Liquidity burden hits banks
Borrowers shy to draw loan04 February 2014 Kazi Zahidul Hasan
The banking sector credit increased by 7.0 per cent only in the year 2013, as investment inertia persisted throughout the year in the wake of political turmoil, while it increased by 12 per cent in 2012, official sources said.
They said, political programme like blockade and hartal caused inertia and affected the growth of national economy. The banks now bear the burden of excess liquidity amounting to Tk 85,000 crore.
The national economy suffered a loss of Tk 49,000 crore due to long spell of hartal and nationwide blockades, according to an estimation of Center for Policy Dialogue (CPD).
The credit portfolio of the overall banking sector reached Tk 4,63,870 crore in December 2013 against deposit of Tk 6,27,296 crore, according to a statistics of Bangladesh Bank (BB).
In 2013, eleven commercial banks failed to register any credit growth compared with the previous year amid sluggish investment demand.
While talking to The New Nation, officials of these banks reported that borrowers did not show interest in taking fresh loans although they had sanctioned a big chunk of fund to many business entities and corporate groups.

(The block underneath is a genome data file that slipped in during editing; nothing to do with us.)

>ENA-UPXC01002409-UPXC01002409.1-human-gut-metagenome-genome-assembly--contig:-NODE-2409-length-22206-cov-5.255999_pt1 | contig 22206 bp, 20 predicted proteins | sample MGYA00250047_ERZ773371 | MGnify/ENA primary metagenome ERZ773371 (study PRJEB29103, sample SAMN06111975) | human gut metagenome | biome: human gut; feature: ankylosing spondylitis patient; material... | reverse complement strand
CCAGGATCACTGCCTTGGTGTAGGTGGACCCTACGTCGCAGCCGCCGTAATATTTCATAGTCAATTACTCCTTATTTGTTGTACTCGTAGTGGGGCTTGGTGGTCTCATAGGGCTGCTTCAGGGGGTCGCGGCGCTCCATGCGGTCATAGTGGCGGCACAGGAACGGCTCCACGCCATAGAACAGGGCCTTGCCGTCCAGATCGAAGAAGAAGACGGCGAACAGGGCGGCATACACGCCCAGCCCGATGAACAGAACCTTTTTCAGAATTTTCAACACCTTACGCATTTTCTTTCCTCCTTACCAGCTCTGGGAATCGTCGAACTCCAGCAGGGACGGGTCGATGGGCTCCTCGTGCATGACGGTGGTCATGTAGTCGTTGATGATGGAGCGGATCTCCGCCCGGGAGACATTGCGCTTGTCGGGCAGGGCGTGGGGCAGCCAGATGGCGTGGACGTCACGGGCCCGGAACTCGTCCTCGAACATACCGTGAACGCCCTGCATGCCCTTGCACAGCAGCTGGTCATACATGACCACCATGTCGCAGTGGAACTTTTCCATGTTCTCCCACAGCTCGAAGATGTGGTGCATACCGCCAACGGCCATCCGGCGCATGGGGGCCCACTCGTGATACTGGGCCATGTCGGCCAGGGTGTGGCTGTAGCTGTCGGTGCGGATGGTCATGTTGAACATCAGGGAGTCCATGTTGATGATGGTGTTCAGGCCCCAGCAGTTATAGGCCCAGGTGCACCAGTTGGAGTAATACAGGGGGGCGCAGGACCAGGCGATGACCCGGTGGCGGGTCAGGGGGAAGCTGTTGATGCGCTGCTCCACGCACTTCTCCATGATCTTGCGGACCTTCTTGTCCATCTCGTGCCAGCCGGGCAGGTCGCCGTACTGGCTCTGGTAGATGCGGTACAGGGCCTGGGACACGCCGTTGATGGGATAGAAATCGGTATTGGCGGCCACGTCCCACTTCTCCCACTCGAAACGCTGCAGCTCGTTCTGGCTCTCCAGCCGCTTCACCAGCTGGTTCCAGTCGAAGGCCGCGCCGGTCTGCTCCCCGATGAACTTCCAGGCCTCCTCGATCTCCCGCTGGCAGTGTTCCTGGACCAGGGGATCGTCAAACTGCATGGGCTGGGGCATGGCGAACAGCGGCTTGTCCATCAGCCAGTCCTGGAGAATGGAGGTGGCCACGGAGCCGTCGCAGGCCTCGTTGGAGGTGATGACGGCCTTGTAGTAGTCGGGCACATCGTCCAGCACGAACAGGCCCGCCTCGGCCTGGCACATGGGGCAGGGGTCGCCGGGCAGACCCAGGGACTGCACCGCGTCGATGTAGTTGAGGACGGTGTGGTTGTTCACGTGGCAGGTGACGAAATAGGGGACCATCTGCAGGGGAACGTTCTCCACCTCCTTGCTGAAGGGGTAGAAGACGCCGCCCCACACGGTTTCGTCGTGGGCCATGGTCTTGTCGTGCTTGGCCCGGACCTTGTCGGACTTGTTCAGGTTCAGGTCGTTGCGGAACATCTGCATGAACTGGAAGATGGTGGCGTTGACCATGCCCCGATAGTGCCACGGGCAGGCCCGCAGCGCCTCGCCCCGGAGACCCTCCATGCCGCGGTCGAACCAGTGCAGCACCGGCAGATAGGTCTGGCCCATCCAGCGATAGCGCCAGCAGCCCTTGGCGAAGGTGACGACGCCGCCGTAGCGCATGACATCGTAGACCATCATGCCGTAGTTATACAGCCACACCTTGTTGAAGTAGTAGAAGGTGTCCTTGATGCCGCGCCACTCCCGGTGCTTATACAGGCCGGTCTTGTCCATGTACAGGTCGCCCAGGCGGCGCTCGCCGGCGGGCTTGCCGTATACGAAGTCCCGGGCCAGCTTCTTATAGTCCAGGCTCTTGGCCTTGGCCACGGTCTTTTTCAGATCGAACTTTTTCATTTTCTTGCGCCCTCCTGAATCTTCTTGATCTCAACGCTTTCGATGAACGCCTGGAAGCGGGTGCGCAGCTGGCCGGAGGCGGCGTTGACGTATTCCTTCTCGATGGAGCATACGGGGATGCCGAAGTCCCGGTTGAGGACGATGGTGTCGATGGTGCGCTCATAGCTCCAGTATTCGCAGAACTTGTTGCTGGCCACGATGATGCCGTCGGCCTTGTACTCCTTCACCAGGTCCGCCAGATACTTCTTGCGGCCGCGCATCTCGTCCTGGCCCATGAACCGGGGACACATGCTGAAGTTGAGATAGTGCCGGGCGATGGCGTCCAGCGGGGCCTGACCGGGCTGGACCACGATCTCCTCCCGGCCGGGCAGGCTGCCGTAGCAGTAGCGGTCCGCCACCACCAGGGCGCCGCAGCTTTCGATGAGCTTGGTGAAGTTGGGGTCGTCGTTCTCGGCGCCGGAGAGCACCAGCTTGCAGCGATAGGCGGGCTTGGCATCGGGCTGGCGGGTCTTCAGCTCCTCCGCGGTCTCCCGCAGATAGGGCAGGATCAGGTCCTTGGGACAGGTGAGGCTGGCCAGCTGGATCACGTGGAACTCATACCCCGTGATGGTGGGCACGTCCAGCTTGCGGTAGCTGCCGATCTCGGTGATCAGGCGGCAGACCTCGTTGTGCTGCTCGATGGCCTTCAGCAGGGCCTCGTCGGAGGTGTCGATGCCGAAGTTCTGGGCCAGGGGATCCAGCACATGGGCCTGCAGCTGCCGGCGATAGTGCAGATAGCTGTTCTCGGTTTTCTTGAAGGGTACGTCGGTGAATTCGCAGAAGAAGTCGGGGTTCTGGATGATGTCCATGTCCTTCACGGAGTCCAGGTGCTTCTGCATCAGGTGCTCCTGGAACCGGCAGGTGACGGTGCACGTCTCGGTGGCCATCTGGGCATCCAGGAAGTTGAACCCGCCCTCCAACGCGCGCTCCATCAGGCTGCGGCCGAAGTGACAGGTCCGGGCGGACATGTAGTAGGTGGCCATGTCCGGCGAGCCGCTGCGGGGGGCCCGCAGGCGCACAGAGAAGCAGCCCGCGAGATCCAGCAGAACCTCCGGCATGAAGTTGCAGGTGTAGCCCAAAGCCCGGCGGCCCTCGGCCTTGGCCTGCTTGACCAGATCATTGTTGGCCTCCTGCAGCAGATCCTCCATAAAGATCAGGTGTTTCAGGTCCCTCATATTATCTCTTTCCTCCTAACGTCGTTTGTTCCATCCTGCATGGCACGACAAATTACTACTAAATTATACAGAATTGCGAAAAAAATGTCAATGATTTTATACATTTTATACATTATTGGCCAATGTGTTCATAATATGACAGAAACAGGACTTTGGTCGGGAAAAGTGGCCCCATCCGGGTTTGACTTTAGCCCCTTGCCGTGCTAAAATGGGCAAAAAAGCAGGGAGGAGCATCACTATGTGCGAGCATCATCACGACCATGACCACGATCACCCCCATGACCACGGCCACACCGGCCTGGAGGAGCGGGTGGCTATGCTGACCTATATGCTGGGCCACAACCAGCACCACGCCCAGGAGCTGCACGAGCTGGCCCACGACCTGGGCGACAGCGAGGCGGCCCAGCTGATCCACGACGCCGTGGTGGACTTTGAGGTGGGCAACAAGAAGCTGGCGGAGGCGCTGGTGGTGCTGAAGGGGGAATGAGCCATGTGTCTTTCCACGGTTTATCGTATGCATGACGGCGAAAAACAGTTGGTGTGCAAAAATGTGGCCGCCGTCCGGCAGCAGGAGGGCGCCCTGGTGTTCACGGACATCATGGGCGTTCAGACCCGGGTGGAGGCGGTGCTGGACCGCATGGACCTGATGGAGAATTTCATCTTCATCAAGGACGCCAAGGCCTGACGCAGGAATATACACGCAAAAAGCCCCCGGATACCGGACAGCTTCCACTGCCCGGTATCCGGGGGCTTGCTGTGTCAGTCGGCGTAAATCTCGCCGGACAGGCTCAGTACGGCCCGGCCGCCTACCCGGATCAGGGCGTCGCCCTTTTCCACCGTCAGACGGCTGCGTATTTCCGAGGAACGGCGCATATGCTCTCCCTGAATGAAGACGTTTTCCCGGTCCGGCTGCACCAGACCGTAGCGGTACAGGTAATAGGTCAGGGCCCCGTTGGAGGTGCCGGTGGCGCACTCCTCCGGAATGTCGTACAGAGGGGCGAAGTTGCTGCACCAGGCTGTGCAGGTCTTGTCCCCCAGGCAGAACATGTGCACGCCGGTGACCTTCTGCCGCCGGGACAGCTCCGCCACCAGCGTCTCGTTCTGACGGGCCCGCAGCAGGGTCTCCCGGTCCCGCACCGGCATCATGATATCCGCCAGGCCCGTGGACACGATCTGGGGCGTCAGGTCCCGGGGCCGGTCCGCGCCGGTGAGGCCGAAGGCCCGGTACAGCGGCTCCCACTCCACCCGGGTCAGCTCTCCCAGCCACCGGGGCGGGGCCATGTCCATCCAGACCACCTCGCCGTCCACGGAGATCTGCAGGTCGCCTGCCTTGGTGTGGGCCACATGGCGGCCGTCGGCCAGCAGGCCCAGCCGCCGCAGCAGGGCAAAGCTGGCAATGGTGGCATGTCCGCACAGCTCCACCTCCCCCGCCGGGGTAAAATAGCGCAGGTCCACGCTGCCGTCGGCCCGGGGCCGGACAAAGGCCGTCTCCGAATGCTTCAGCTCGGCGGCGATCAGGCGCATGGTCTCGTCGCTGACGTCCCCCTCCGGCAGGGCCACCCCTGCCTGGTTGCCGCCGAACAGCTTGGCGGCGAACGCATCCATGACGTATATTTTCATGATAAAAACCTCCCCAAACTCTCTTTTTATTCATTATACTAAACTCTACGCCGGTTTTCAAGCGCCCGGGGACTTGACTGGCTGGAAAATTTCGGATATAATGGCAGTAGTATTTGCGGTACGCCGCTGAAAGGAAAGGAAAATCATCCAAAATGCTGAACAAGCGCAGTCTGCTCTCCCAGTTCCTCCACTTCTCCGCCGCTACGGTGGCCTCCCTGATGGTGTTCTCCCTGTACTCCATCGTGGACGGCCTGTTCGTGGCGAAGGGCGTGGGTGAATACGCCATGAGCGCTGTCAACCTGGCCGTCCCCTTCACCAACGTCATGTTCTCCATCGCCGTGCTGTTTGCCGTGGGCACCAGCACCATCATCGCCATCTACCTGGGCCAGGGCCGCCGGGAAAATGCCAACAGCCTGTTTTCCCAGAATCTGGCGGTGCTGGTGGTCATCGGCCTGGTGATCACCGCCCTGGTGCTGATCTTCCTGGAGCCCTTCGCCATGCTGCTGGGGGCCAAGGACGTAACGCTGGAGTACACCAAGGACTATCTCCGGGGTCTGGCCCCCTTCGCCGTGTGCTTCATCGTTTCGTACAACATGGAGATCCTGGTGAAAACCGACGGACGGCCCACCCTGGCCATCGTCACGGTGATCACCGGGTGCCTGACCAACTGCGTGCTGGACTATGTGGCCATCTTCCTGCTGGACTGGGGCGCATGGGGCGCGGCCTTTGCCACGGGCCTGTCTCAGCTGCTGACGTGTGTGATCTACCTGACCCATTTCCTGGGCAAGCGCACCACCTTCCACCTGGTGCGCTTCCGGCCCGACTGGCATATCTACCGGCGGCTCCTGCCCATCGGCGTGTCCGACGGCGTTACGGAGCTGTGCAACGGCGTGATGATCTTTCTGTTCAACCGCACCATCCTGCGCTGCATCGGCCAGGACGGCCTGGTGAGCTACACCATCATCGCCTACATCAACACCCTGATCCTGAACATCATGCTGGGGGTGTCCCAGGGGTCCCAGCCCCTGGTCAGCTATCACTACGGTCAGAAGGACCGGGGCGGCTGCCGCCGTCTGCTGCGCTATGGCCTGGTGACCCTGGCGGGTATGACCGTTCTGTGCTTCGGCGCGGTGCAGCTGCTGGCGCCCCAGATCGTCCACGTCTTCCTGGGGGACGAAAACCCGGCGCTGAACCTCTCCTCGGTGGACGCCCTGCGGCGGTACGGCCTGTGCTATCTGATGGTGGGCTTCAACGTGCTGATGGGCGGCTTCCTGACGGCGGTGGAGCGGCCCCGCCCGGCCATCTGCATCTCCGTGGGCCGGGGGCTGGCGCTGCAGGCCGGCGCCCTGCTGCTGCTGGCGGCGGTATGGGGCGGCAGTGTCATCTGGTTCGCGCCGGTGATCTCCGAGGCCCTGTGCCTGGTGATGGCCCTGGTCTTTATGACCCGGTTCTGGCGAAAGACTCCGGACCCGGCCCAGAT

"We created a fund of Tk 2,000 crore for the investors last year, but finally we could not disburse the fund due to apathy of the borrowers," said a high official of a private bank.
"Credit expansion remained low in 2013 due to the sluggish investment climate prevailing throughout the year on account of the political turmoil," a senior BB official told The New Nation yesterday.
"Lesser credit demand from the investors not only helped pile up a huge amount of excess liquidity in the banking system but also affected profitability of the banks last year," he noted.
"The country's banking sector faced challenges on several fronts last year in the face of restive political programmes enforced by the opposition parties," a senior Rupali Bank official told The New Nation preferring anonymity.
Troublesome politics was mainly responsible for the disappointing credit growth in the banking sector in 2013, said former finance adviser of the caretaker government AB Mirza Azizul Islam.
He said, both the banks and investors took 'wait and see policy' considering risk factors in new investment, as there was an instability in the country's political arena.
"Stability in the country's political arena is in sight and it may contribute to pick-up in bank credit," he observed.
Emphasizing the need for interest rate cut, Dr Mirza Azizul Islam said, "The central bank should look into the matter immediately because low funding cost can create investors appetite for loans making a sold path of credit growth in banking sector."
"It (central bank) should give special emphasis on providing easy loans for productive sectors in order to bring the banking system's excess liquidity into the investment to accelerate economic growth and job creation," he added.